The Best Time of Day
• Pop an aspirin if you're a candidate for high blood pressure, the biggest risk factor for heart disease and stroke. In a recent study from the University of Vigo in Spain, people with prehypertension (blood pressure that's between normal and high) who took aspirin around 11 p.m. had lower blood pressure readings after three months than people with prehypertension who took aspirin at 8 a.m. or who made dietary changes. Researchers believe aspirin works by slowing the nighttime production of hormones and other substances that lead to clotting. Talk to your doctor to find out whether it might help you.
THE BEST TIME TO SCHEDULE...
A doctor's appointment: FIRST THING IN THE MORNING. Cut your waiting-room time by booking the first appointment of the day, before the doctor falls behind schedule. A morning slot also keeps you from getting too hungry if you have to fast before a lab test. And if you have asthma, your doc is more likely to catch problems in the a.m., since that's when lung function is poorest. If the morning's all booked, try to snag the first spot after lunch — by then the office should have had enough time to catch up. If you're picking up a prescription, hit the pharmacy before 3 p.m. on weekdays for faster service and less chance of error.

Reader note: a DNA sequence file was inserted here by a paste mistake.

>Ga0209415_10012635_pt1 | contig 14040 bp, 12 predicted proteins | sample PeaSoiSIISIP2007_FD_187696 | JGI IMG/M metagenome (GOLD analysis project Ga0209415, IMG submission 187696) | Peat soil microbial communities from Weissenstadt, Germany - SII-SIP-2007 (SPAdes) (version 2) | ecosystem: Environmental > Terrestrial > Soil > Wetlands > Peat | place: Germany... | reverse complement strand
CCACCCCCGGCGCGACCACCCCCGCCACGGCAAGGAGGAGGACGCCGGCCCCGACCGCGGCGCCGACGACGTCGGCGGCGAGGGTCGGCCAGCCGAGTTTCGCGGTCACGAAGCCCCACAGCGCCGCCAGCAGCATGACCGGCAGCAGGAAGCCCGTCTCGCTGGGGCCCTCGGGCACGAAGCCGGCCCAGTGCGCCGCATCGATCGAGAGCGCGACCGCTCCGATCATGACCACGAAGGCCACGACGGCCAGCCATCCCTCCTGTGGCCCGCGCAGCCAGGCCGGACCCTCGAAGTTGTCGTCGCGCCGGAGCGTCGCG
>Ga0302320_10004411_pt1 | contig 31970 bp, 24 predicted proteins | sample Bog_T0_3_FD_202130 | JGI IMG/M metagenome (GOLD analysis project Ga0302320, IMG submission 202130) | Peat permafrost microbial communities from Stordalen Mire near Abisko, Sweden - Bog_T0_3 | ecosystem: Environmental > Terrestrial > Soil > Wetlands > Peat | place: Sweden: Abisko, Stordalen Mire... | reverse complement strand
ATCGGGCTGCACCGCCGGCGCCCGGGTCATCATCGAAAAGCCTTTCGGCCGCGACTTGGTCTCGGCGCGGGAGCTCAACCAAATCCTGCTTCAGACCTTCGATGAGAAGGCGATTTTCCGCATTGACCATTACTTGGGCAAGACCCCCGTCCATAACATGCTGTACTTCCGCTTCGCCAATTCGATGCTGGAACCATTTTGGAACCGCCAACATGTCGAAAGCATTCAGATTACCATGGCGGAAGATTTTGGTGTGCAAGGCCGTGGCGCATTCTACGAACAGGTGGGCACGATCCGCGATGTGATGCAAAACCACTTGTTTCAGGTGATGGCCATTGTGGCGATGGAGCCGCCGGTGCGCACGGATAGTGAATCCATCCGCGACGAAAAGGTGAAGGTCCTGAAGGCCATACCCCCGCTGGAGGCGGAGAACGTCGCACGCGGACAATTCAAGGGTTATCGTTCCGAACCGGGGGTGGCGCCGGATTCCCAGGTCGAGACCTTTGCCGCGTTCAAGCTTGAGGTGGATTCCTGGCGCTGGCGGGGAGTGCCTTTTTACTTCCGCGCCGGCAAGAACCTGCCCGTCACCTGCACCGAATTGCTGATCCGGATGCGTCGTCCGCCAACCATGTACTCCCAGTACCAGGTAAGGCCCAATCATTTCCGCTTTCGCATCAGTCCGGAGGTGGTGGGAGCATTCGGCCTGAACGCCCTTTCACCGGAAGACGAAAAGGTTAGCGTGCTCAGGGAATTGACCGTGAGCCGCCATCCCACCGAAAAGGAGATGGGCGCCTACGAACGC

Surgery: BEFORE NOON. Your prime time for surgery is in the morning, when there tend to be fewer complications. In a study of more than 90,000 operations analyzed by Duke University, adverse events were more common between 3 p.m. and 4 p.m. and least common from 9 a.m. to noon. That may be because the body's circadian rhythm dips in the late afternoon, dropping cortisol and adrenaline and zapping surgeons' energy and concentration. Also, you may be more likely to feel pain or post-op nausea in the afternoon. Try to nab the second or third slot in the OR: A study in the Journal of American College of Surgeons shows that surgeons perform better when they're warmed up. Whatever you do, don't go under the knife on the weekends if you can avoid it; mortality rates are higher, probably because the more senior physicians — who can set their own schedules — are off duty, leaving less experienced staff in charge.